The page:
As the U.S. disabled population grows amidst increasing challenges to American economic competitiveness on the world stage, the time is ripe to change our perceptions of disability and integrally incorporate the creative and often resilient disabled population into our workforce.
The American Association of People With Disabilities recently reported that the unemployment rate for people with disabilities is twice the national average. During the recession, people with disabilities lost jobs five times faster than people without disabilities. In addition, only 25 percent of people with disabilities are meaningfully employed, while 75 percent are unemployed or underemployed. Contrary to popular belief, this in large part is not due to a lack of desire or capability to work.
Disabled individuals overwhelmingly want to work -- and they bring innovative perspectives to the table. Employees with disabilities have skills and experience that can't be found in other population sectors.
After all, many of the greatest innovators and leaders in history had disabilities-and the challenges they faced played a critical role in their ability to achieve greatness. President Roosevelt, though unable to walk, led the mightiest country in history through the Great Depression and World War II. The father of relativity, Mr. Einstein himself, experienced learning disabilities in his youth. And Beethoven, arguably the greatest composer of all time, couldn't hear!
Since confronted with life difficulties that require creative adaptation and ingenuity on a daily basis, disabled individuals know resilience, and they know how to think out-of-the-box and on their feet, or wheels. In fact, recent studies show employers who hire people with disabilities report a higher level of dedication and increased retention.
According to the U.S. Department of Education, workers with disabilities are rated consistently as average or above average in performance, quality and quantity of work, flexibility, and attendance.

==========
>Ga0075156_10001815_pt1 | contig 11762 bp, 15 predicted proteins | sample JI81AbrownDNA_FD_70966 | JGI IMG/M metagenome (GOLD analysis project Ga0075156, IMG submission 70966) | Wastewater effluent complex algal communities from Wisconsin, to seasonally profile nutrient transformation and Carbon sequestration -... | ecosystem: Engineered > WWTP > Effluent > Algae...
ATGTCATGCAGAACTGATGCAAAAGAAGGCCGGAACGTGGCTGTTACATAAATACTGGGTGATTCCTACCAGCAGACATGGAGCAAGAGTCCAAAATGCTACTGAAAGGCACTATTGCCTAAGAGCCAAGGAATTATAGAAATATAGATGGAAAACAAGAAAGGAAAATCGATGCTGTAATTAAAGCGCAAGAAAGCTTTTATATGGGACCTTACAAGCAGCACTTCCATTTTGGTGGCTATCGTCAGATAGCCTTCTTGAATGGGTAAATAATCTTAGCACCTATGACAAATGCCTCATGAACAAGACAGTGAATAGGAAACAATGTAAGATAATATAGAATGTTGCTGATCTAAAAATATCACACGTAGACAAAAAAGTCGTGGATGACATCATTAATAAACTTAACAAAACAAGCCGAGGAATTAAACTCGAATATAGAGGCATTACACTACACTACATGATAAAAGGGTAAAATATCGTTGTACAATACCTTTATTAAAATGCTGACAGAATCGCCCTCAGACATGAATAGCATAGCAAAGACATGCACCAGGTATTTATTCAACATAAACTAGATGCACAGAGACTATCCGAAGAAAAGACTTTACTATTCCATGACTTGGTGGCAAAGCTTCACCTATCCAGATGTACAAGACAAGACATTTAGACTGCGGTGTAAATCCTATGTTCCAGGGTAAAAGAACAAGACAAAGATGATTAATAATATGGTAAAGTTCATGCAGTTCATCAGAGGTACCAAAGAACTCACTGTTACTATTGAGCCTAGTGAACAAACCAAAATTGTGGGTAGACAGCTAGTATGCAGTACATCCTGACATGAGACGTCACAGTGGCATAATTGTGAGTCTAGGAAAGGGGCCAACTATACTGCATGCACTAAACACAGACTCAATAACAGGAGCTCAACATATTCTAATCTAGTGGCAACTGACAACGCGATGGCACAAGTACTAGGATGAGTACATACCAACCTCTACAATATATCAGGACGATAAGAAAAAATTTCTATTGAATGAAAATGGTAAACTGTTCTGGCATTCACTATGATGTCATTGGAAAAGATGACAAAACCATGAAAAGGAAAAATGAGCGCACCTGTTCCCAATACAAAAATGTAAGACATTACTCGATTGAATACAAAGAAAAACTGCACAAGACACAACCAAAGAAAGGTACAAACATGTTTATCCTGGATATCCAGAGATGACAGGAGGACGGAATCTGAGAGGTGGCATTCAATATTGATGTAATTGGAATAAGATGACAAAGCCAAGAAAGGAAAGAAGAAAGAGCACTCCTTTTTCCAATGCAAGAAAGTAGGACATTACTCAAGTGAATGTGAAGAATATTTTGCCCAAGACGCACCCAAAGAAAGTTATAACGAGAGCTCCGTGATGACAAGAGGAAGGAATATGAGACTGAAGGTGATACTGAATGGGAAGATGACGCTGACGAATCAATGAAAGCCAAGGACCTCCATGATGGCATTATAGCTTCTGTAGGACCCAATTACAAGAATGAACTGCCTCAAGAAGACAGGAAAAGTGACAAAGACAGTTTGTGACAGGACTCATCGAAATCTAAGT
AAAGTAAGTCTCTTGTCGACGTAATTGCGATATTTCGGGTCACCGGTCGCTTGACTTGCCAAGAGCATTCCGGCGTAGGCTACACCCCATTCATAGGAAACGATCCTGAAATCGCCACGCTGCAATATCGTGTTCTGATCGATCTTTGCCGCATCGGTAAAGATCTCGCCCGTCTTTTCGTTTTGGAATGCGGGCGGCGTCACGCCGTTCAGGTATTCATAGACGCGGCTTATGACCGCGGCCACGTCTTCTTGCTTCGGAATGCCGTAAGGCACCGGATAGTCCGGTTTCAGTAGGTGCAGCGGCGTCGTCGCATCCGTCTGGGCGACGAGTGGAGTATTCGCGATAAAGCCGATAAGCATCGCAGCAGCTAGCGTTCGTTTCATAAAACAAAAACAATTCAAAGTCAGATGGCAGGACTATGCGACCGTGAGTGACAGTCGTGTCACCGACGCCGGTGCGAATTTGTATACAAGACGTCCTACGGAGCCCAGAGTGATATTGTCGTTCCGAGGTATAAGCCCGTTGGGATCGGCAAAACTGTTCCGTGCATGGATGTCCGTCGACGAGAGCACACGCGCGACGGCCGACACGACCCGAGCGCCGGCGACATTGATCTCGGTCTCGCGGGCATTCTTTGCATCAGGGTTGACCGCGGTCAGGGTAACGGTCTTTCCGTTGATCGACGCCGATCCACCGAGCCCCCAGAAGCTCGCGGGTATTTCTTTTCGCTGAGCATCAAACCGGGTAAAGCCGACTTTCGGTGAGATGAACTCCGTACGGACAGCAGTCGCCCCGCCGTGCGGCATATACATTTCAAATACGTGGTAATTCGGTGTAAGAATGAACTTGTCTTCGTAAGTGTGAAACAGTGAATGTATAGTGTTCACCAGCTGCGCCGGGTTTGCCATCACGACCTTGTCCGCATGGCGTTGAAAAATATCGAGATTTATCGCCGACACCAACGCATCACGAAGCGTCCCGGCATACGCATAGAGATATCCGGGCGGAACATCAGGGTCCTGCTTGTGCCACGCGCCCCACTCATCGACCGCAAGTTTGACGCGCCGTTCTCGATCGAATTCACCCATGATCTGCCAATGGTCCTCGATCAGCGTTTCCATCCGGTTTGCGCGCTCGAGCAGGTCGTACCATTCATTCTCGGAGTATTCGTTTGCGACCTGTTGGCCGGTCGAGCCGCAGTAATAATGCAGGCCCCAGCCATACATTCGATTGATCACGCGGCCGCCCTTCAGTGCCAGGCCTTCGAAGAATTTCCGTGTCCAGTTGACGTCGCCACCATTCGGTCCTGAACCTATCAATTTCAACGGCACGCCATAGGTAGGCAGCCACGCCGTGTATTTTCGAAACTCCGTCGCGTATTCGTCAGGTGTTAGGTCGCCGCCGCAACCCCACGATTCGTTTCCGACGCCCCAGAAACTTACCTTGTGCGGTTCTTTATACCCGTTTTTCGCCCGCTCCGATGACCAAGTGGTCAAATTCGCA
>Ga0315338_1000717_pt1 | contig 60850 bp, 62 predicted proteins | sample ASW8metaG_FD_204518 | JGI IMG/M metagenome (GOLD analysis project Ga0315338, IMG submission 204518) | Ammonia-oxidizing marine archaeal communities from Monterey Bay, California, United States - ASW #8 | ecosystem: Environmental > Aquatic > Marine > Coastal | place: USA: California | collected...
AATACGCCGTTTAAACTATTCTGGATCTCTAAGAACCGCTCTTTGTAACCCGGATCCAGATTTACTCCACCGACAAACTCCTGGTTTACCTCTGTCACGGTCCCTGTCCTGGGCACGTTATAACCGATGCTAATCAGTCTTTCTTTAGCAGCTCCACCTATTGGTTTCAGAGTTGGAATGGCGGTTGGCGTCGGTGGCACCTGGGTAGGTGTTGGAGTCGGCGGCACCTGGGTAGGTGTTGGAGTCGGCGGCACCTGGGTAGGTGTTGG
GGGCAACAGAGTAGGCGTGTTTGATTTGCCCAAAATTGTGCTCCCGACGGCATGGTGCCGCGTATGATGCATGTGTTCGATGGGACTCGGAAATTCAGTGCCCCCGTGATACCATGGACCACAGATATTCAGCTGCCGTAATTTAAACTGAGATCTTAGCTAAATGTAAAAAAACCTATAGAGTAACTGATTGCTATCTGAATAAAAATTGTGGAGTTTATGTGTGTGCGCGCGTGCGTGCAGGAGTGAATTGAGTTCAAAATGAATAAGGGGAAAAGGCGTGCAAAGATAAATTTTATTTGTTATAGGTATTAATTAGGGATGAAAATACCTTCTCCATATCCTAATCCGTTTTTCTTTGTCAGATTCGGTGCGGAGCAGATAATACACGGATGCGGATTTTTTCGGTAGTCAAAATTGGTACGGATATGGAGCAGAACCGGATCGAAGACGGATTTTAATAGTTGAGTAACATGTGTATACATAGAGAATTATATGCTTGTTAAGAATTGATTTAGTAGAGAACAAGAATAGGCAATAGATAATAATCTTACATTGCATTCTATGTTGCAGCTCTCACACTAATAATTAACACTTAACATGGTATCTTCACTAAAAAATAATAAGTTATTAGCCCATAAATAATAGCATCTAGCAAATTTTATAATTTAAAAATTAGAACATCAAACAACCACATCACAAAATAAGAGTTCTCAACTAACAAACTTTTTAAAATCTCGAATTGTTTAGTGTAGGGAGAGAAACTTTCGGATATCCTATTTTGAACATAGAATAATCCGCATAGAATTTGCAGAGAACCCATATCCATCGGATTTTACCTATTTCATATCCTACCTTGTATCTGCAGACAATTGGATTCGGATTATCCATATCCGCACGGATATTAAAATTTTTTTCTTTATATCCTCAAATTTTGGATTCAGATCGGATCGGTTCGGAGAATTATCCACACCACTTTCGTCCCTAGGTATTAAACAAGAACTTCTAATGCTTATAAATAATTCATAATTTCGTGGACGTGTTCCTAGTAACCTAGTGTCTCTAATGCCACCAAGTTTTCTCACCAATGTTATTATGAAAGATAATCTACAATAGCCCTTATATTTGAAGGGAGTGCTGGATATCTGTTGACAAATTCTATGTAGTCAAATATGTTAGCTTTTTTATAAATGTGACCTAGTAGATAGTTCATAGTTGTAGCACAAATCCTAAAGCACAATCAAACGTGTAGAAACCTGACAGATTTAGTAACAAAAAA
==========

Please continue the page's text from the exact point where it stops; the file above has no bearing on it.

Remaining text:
The growth rate of the American disabled population is growing tremendously and is outpacing any other subgroup of the U.S. population, according to the Disability Funders Network. Between 1990 and 2000, for example, the number of Americans with disabilities increased 25 percent, making people with disabilities represent the single largest minority group seeking employment in today's marketplace.
At the same time, the disabled are nearly twice as likely as people without disabilities to have an annual household income of $15,000 or less.
For the sake of U.S. competitiveness -- and above all, equality -- it is time to prove wrong the common misperception that individuals with disabilities are non-active members of society. It is time to reframe the negative perception of disability as instead an opportunity-filled and growth-inducing challenge. It is time for employers to hire people with disabilities. It is time to pursue a policy of inclusion and smart economics, quiet simply because disabled individuals bring uniqueness and innovation to the workplace -- something our economy vitally requires.
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